VIBRATION REDUCTION worth the cost to upgrade?

Discussion in 'Digital Photography' started by cassia, Apr 3, 2007.

  1. cassia

    cassia Guest

    Can someone please tell me your experience using a VR lens, vs a
    regular lens, and how likely you would be to recommend the upgrade?
    I'm looking to buy an 80-200 2.8 nikkor af ed lens; one I can get on a
    great discount for about $515 because it was used as a Demo lens, but
    is in excellent cond. The other lens has the VR feature, from ritz,
    for $750.

    Should I just fork it over, or can I save my pennies?
     
    cassia, Apr 3, 2007
    #1
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  2. cassia

    =\(8\) Guest

    "cassia" <> wrote in message
    news:...
    > Can someone please tell me your experience using a VR lens, vs a
    > regular lens, and how likely you would be to recommend the upgrade?
    > I'm looking to buy an 80-200 2.8 nikkor af ed lens; one I can get on a
    > great discount for about $515 because it was used as a Demo lens, but
    > is in excellent cond. The other lens has the VR feature, from ritz,
    > for $750.
    >
    > Should I just fork it over, or can I save my pennies?
    >


    Only you can decide that. If you have a problem holding the camera still (I
    have a nerve disorder that makes this impossible) then a stabilized lens
    would help you. If you don't end up with lot of blurry shots then you are
    probably fine without. Outside of this use stabilized lenses can let you
    shoot slower shutter speeds without needing a tripod or monopod. So if you
    shoot like 1/30 of second and wouldn't like to do away with a tripod then a
    stabilized lens will help assuming that you are capable of holding the
    camera very still yourself. It can't compensate for an unsteady photographer
    and a slow shutter speed. It can do one or the other. A stabilized lens will
    do nothing for subject movement like a flower blowing in the wind or a fast
    moving dog or something like that. For that you need a fast shutter speed if
    you want to stop the action and have no subject blur.

    =(8)
     
    =\(8\), Apr 3, 2007
    #2
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  3. cassia

    Guest

    On Apr 2, 10:24 pm, "cassia" <> wrote:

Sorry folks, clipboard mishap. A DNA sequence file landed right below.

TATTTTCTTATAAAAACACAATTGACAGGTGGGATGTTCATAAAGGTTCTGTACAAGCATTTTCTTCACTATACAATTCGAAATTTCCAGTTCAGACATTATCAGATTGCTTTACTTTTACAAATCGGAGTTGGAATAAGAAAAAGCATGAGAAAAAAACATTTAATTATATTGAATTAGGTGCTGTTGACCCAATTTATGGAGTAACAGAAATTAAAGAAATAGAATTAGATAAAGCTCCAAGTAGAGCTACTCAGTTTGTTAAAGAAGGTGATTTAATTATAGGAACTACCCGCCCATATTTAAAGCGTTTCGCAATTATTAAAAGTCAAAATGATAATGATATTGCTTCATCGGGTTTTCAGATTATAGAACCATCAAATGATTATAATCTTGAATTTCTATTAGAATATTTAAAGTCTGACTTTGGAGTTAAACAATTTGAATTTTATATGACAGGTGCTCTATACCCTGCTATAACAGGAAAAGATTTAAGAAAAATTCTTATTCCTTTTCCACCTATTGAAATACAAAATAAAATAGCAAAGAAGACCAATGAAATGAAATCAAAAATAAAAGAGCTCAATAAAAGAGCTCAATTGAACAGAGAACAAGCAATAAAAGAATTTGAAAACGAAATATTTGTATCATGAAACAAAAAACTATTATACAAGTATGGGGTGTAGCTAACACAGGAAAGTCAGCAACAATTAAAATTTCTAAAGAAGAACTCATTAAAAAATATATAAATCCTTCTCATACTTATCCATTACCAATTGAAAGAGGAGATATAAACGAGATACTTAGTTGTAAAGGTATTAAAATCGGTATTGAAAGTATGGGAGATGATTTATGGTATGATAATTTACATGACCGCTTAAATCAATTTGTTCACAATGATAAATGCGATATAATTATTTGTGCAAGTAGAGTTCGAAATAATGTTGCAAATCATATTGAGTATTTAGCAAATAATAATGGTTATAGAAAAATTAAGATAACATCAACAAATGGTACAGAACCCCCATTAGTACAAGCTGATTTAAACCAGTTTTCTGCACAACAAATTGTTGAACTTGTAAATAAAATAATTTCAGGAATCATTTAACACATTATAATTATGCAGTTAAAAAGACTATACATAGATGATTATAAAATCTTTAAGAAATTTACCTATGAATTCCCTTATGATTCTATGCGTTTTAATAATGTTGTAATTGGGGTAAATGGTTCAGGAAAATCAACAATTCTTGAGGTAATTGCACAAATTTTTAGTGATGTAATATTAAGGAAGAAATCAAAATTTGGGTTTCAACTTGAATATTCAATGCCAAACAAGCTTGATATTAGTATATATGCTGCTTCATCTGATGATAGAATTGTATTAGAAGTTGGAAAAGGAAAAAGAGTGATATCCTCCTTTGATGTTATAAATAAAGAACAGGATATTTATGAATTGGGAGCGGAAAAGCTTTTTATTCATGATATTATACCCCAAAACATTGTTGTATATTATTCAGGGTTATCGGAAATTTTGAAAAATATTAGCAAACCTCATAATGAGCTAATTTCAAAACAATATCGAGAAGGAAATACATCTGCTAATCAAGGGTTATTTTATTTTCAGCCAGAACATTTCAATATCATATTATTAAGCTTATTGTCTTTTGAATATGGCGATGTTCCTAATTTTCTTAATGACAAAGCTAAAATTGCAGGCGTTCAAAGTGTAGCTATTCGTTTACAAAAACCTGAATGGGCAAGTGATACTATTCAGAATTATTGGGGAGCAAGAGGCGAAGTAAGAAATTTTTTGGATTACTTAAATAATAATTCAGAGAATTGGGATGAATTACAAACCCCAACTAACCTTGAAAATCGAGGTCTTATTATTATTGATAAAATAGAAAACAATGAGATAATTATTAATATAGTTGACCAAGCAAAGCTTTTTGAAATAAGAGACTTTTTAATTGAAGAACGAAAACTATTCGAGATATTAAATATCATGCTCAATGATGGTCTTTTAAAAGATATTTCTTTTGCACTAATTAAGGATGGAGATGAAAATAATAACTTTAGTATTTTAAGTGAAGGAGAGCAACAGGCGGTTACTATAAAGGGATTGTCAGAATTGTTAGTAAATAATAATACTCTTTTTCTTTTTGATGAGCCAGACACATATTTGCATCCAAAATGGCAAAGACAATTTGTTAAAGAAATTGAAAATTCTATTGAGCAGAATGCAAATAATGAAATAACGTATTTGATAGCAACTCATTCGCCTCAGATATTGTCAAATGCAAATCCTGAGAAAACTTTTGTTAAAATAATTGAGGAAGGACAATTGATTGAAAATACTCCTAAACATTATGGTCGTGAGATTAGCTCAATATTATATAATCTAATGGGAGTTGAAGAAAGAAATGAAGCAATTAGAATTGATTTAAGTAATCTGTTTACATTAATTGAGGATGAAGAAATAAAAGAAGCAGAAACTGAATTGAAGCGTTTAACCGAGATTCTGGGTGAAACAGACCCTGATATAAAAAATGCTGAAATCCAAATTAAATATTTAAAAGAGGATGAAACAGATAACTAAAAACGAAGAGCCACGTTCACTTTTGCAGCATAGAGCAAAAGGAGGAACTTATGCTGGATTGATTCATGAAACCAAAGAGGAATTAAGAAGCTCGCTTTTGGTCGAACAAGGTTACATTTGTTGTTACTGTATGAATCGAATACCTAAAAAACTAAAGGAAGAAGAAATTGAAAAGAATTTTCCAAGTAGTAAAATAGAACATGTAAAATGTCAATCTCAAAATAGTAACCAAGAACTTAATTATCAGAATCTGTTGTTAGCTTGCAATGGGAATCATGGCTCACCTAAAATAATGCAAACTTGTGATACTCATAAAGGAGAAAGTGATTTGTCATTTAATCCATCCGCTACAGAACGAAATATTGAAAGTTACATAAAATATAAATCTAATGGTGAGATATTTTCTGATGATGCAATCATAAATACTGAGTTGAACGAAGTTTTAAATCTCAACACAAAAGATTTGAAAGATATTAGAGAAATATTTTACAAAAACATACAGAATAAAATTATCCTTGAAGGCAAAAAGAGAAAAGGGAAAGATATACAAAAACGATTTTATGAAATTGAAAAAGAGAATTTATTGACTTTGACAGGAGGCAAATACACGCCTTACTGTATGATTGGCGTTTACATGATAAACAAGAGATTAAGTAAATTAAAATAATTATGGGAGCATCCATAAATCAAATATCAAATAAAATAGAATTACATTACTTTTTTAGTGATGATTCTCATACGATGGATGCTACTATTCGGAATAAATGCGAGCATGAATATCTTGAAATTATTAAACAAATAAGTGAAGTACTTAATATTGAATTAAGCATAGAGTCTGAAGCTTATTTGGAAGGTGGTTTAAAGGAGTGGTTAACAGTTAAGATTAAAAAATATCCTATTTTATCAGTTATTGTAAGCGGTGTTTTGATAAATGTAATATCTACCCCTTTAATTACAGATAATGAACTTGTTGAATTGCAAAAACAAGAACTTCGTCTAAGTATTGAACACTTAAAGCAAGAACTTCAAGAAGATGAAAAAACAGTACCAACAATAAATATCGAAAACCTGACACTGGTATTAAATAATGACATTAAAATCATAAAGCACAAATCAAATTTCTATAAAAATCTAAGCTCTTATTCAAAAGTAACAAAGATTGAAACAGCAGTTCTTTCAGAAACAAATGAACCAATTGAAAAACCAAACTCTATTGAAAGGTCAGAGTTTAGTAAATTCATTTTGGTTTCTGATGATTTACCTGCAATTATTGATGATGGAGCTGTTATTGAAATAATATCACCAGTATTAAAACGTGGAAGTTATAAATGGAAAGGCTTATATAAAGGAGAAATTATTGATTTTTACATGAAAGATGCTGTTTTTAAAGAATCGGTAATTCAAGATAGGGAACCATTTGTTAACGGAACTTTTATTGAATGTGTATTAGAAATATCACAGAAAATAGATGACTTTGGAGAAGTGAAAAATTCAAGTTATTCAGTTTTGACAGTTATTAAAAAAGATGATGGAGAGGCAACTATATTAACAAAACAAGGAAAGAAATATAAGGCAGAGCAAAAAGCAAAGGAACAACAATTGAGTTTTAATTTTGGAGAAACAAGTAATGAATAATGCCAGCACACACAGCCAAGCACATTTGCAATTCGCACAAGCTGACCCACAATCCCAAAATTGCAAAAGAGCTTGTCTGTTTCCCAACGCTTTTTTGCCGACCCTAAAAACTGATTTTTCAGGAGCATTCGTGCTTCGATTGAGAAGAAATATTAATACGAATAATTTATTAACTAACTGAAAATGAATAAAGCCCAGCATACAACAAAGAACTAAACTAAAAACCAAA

> Can someone please tell me your experience using a VR lens, vs a
    > regular lens, and how likely you would be to recommend the upgrade?
    > I'm looking to buy an 80-200 2.8 nikkor af ed lens; one I can get on a
    > great discount for about $515 because it was used as a Demo lens, but
    > is in excellent cond. The other lens has the VR feature, from ritz,
    > for $750.
    >
    > Should I just fork it over, or can I save my pennies?


    Why not look at the 55-200vr that may be available locally if not
    today sometime very soon for about half of the price? Unless you are
    looking for something paticular I think this would be a good sub for
    the 80-200.

    Doug
     
    , Apr 3, 2007
    #3
  4. cassia

    Ken Lucke Guest

    In article <>,
    cassia <> wrote:

    > Can someone please tell me your experience using a VR lens, vs a
    > regular lens, and how likely you would be to recommend the upgrade?
    > I'm looking to buy an 80-200 2.8 nikkor af ed lens; one I can get on a
    > great discount for about $515 because it was used as a Demo lens, but
    > is in excellent cond. The other lens has the VR feature, from ritz,
    > for $750.
    >
    > Should I just fork it over, or can I save my pennies?


    VR or IS (I have Canon, so my lenses say IS, but it's the same basic
    thing), if you can, get the stablilized lens.

    Go down to your local camera store, ask to put one on your camera, turn
    it on, and watch the results through the lens as you activate it/focus
    with the shutter button. You can WATCH the image in the viewfinder